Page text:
MLK Jr. Parade Is a First Coast Tradition

Posted on 01/21/20 by Dave Bruns

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Jacksonville, Fla. – The Martin Luther King Jr. parade in Jacksonville has become a First Coast icon. Thousands of people turn out for the celebration and associated festivities after the parade, sometimes braving the cold temperatures that can hit North Florida in January.

The parade has been popular in Jacksonville for decades. But few of those attending may realize that the Jacksonville celebration started off as a class project in 1981, several years before Congress finally passed a measure creating the national holiday in 1983.

“It germinated actually from a junior college class assignment,” says Gary Thomas, 69. Thomas now serves as president of the non-profit organization that oversees the parade, the Dr. Martin Luther King, Jr. Memorial Foundation, Inc. Now retired, Thomas had a long career in risk management, working in major Jacksonville area employers such as the Prudential, CSX and Winn-Dixie.

Beaulah Flournoy, a professor at what is now Florida State College in Jacksonville, assigned her students to publicly honor the life and contributions of Dr. King, leader of the Southern Christian Leadership Conference and a towering figure in the Civil Rights Movement. King was assassinated in 1968 while helping to support a sanitation workers’ strike in Memphis.

“It wasn’t much of a parade at first,” Thomas said. “They marched around campus with placards. No music, no bands – but they marched.”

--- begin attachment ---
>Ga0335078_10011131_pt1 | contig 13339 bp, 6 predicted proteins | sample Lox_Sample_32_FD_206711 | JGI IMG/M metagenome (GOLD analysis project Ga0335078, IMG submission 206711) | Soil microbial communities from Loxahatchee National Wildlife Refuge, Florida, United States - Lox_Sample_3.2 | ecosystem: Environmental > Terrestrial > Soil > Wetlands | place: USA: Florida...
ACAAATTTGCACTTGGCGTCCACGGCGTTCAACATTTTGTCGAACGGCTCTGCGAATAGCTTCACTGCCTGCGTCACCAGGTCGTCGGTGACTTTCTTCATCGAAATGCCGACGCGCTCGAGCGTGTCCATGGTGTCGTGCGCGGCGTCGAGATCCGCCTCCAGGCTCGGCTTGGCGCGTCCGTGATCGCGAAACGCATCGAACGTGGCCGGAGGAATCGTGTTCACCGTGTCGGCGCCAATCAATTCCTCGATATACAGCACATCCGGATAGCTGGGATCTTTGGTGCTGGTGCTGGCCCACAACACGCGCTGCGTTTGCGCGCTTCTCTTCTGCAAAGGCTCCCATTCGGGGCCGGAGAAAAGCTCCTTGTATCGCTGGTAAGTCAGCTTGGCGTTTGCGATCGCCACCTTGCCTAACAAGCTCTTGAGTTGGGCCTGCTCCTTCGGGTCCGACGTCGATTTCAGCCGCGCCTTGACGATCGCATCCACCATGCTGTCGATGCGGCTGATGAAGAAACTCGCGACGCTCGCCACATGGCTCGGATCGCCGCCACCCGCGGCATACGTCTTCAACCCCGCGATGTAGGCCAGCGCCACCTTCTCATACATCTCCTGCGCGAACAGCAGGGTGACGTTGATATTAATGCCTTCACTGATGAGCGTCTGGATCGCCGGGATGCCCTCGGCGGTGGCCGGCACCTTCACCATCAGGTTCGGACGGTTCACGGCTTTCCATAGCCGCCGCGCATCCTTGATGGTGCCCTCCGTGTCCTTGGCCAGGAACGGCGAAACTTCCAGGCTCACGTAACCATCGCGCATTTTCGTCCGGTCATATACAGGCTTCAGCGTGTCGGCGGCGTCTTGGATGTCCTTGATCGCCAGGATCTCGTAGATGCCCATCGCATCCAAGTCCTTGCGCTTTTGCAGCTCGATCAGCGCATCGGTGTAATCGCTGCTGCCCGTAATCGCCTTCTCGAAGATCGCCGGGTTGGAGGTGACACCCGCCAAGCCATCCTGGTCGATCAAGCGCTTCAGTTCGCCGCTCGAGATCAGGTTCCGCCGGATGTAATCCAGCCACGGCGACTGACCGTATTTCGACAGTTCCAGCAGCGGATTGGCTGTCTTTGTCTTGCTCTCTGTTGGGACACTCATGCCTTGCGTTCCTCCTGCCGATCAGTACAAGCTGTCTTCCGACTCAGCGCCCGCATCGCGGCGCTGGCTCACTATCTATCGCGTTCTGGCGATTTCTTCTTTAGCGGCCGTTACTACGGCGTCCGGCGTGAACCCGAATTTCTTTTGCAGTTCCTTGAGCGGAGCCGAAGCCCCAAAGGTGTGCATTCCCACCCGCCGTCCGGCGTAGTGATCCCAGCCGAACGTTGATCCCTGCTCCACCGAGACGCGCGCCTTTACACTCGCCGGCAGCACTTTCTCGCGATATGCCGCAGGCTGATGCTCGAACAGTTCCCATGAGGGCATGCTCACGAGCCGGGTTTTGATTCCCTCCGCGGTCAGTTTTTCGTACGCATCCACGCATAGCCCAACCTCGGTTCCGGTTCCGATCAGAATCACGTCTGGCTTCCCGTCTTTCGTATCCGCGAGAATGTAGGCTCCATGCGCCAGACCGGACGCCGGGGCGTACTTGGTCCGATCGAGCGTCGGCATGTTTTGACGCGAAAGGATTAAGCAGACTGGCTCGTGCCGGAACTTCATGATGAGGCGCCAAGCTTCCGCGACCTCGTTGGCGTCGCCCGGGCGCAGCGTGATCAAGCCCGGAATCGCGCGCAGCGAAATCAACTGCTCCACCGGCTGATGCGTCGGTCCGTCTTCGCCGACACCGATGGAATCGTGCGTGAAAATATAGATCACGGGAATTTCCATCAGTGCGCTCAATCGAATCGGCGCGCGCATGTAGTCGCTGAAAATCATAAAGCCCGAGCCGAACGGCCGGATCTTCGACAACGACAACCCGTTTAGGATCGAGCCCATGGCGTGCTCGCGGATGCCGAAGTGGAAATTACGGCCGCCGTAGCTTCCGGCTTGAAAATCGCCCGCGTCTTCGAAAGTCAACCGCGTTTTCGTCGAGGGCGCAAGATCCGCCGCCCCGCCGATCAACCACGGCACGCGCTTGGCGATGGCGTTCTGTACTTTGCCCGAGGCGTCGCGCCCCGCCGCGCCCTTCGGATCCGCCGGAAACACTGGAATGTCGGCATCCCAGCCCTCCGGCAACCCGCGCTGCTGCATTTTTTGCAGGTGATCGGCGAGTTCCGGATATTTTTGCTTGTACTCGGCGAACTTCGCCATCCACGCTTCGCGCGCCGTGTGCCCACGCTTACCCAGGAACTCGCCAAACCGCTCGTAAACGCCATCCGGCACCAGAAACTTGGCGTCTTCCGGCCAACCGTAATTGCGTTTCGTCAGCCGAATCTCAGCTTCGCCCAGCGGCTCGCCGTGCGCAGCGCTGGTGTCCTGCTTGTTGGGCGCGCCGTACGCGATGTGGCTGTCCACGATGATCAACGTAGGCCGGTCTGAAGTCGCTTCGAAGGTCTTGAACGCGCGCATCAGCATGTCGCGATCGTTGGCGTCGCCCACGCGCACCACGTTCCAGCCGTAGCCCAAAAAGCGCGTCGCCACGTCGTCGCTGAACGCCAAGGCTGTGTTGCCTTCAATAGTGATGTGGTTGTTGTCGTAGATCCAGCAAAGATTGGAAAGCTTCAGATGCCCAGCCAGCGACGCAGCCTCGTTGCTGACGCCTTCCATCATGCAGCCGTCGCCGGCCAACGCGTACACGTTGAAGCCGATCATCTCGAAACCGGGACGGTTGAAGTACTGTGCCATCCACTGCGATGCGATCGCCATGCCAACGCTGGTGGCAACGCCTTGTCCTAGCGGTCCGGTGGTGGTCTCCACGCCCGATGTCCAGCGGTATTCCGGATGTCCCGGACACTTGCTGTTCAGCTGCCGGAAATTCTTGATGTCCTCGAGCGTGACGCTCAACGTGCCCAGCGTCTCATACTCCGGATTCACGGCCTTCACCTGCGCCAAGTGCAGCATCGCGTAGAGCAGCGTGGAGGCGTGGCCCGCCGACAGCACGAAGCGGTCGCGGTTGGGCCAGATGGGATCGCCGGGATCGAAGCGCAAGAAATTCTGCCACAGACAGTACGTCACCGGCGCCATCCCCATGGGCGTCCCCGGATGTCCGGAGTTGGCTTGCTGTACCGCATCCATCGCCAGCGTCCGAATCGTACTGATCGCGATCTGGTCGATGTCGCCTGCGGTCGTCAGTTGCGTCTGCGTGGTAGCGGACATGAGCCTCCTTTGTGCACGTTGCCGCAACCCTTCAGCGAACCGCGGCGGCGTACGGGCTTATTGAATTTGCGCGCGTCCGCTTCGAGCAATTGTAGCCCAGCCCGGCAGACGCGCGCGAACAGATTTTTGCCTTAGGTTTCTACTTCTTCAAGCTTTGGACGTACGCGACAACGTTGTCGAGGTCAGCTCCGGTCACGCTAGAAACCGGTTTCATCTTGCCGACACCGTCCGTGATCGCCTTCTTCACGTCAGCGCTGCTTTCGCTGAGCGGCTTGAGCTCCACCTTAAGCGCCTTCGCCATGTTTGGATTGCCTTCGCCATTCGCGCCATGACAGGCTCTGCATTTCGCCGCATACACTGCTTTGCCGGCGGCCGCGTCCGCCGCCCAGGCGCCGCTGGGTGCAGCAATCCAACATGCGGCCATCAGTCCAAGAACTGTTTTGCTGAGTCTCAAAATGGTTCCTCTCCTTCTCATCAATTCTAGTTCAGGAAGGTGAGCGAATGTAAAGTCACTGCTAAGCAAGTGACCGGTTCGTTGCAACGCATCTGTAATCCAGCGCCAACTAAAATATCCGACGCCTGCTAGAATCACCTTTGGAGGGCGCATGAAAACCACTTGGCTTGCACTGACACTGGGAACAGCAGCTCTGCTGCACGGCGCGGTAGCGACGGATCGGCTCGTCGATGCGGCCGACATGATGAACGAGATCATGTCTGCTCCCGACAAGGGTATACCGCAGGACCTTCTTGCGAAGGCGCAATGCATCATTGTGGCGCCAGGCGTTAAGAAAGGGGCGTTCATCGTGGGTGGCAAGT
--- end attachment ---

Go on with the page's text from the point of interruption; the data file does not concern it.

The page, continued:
There was no similar class assignment the next year, but a college administrator, Richard Wilson, didn’t want to let the memorial go unmarked. Wilson pulled together an ad hoc committee of community members. That parade was a little bigger and better organized. The following year, there was another parade, and then another and another.

By 1988, the group was organized as a federally recognized 501c3 nonprofit organization, and was chartered by the state as a nonprofit corporation the following year. Since then, the organization has continued to attract community support and engagement. AARP Jacksonville is a sponsor of the organization’s work in 2020.

Thomas has remained active in the group since its formation. Two others who took part in the original founding group, Andre Neal and Wilson, also are still active.

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Thomas never met Martin Luther King Jr. He was a senior in high school the year that King was assassinated in Memphis. But he found King’s message inspiring then, and with many others, he continues to spread the message today.

To many Americans today, King is a distant, mythic figure, Thomas says. “Dr. King was sanitized. Most people, the most they know about Dr. King is that in August of 1963 he gave a speech in Washington, D.C.” The group continues to work to raise awareness of what Thomas calls “the real life and legacy of Dr. King and not just the Dr. King who’s been frozen in time.”

“We offer a platform to honor not just Dr. King, but all people who espouse the philosophy of cooperation, nonviolence, peace, brotherhood and trying to love your neighbor. We love to talk about people who make sacrifices for each other. And of course, Dr. King paid the ultimate price.”

It’s still a vision that remains revolutionary, Thomas says. “It shouldn’t be, but it is.”

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